Before you produce a long list of intentions that will leave you shaking your head in a month, put the list in a drawer and sleep on it. The next day, think of the emotional satisfaction you’ll receive. That feeling is your true intention, the focus of the January series, My Soul Says Yes. Then take that feeling and plan what you’re going to do to put it into action.

For example, have you bought a shiny new planner because you’re trying to manage your time better? That’s a good start, but a meticulous schedule only works as a “what” if it supports more time available for the “why” – the people and activities you love.

This week, challenge yourself to go beyond a superficial goal and dig deep. Is the most important intention you’ll make this year hiding in plain sight?

Good Find Friday: 15 Minute Organizing – Winter Edition


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Imagine a year without stacks of stuff everywhere, quietly draining your energy. A year where you never pay late fees or waste time looking for your keys. And a year where you have plenty of time for creativity or hanging out with friends and family. Does that sound good for 2018?

Organization matters for Soul Bosses because it brings clarity. It keeps your life moving and refreshed. Most important, honesty about what you have and how you’re managing it has an inevitable ripple effect in your life.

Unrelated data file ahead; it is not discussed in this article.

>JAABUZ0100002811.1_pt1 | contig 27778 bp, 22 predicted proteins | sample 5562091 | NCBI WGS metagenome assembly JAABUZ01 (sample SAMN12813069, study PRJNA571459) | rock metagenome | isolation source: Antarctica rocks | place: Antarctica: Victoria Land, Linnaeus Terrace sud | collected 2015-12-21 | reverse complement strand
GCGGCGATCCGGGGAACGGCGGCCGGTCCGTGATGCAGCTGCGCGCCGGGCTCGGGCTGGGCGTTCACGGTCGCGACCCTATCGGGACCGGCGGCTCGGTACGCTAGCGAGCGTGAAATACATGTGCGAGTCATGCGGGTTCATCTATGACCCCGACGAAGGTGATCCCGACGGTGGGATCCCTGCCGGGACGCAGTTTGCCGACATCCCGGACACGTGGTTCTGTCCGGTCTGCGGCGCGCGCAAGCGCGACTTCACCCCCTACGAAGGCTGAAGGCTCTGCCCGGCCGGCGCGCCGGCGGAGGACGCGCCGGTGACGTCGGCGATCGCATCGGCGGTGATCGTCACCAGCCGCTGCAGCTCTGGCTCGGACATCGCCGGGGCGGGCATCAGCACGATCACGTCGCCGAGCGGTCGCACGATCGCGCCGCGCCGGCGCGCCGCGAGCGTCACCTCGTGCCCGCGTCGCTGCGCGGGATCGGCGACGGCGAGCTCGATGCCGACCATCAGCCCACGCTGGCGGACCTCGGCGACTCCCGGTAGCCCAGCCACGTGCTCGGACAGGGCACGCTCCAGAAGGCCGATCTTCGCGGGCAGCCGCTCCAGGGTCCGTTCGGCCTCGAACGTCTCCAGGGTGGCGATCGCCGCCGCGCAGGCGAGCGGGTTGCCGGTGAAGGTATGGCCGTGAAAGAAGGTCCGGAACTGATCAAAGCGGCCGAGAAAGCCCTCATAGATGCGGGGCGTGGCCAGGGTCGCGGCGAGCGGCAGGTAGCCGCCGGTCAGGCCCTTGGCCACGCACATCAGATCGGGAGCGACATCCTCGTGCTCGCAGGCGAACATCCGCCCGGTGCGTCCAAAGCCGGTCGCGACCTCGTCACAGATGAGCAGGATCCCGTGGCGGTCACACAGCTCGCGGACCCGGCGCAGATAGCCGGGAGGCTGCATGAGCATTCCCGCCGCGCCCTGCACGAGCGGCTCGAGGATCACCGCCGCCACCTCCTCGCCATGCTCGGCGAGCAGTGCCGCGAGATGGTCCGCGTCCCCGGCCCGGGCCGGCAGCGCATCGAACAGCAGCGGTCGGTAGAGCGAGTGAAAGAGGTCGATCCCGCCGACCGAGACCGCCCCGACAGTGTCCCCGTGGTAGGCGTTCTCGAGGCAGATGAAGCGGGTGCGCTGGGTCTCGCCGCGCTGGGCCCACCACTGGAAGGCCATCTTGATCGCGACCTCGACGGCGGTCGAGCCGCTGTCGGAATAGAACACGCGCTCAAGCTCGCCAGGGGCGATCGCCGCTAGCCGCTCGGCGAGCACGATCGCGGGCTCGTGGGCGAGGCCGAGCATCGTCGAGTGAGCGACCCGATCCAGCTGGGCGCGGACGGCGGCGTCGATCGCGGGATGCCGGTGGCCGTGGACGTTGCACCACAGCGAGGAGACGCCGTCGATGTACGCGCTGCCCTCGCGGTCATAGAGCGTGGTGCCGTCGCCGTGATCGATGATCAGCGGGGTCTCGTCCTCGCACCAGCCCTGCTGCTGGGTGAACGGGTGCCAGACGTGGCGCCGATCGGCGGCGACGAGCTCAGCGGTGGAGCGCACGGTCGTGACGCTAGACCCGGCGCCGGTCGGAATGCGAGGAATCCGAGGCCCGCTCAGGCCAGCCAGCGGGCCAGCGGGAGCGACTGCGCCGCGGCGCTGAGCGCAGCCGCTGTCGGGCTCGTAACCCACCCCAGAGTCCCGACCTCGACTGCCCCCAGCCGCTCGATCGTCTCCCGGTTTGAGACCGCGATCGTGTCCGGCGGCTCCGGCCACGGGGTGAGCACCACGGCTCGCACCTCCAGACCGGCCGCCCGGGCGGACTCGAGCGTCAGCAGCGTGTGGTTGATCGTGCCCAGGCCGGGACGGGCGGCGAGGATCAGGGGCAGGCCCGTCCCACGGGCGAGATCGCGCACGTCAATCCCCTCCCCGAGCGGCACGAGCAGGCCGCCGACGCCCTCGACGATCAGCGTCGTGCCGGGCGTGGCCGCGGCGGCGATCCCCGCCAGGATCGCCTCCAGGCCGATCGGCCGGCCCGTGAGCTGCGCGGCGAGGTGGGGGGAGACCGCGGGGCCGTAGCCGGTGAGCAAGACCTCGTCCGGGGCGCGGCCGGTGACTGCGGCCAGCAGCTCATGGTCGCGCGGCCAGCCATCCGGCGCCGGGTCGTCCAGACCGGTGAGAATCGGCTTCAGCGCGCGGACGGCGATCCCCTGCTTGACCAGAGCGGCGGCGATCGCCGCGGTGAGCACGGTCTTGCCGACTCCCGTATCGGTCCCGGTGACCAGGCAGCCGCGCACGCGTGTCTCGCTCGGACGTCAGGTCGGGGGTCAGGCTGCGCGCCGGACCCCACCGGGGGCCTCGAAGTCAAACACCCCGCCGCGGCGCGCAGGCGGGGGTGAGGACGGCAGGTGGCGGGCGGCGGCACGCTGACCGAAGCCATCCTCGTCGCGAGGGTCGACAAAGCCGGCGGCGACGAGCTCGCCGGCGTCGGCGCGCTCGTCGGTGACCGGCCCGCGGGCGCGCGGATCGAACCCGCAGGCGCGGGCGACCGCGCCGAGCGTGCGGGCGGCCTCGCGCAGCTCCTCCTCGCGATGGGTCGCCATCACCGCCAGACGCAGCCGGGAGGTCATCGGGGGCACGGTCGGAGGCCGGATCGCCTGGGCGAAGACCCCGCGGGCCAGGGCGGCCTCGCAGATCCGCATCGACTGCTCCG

Don’t pressure yourself to flip over the whole house in a single session. Instead, try these simple ideas to get the new year started on the right foot. They all take 15 minutes or less!

  1. Clean a horizontal surface: Clear off at least one flat surface. (Pro tip – make it the thing that bothers you every time you see it, whether that’s your dining room table, bathroom counter or bedroom dresser.) Act on it, toss it or shred it.
  2. Pick a regular day/time to handle paperwork: If you’re a stacker, choose your new weekly day and time to sort through whatever you receive, like every Sunday evening. Think of it like this: What is more appealing – a few minutes each week or an hour or more at the end of the month?!
  3. Check your coat closet: Why wait until the end of the season? Someone would love to have your extra coat, hat or set of gloves during this especially bitter Winter.

If you’re still making January intentions, decide to make your home the ultimate place of rest and renewal this year. Don’t let post-holiday clutter and mess become the boss of you!


Your First Thing


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I have a drastic proposal for you: Give up the hunt for The Big Intention.

I’m not suggesting that you stop caring about how 2018 may turn out. But widening your vision may make all the difference.

I learned this lesson many years ago when I sang in several church groups. A friend from Chancel Choir happened to catch me one morning after Modern Worship. I laughed, “Oh – you caught me doing my other thing!” He quietly smiled and said, “Yeah. But this is really your first thing.”

I had never thought of it that way, but he was right. That’s why it’s a good example for the January series, My Soul Says Yes. If I had limited myself to a single genre, I would have missed incredible music. Classics like Handel’s Messiah or a Bach cantata presented a completely different kind of musical challenge. And singing only one kind of music would have meant that I wouldn’t have known the irreplaceable camaraderie that existed in the choir community. Our conversation taught me an important lesson: Pop music was my first thing, but I was glad it didn’t have to be my only thing.

Find Your First Thing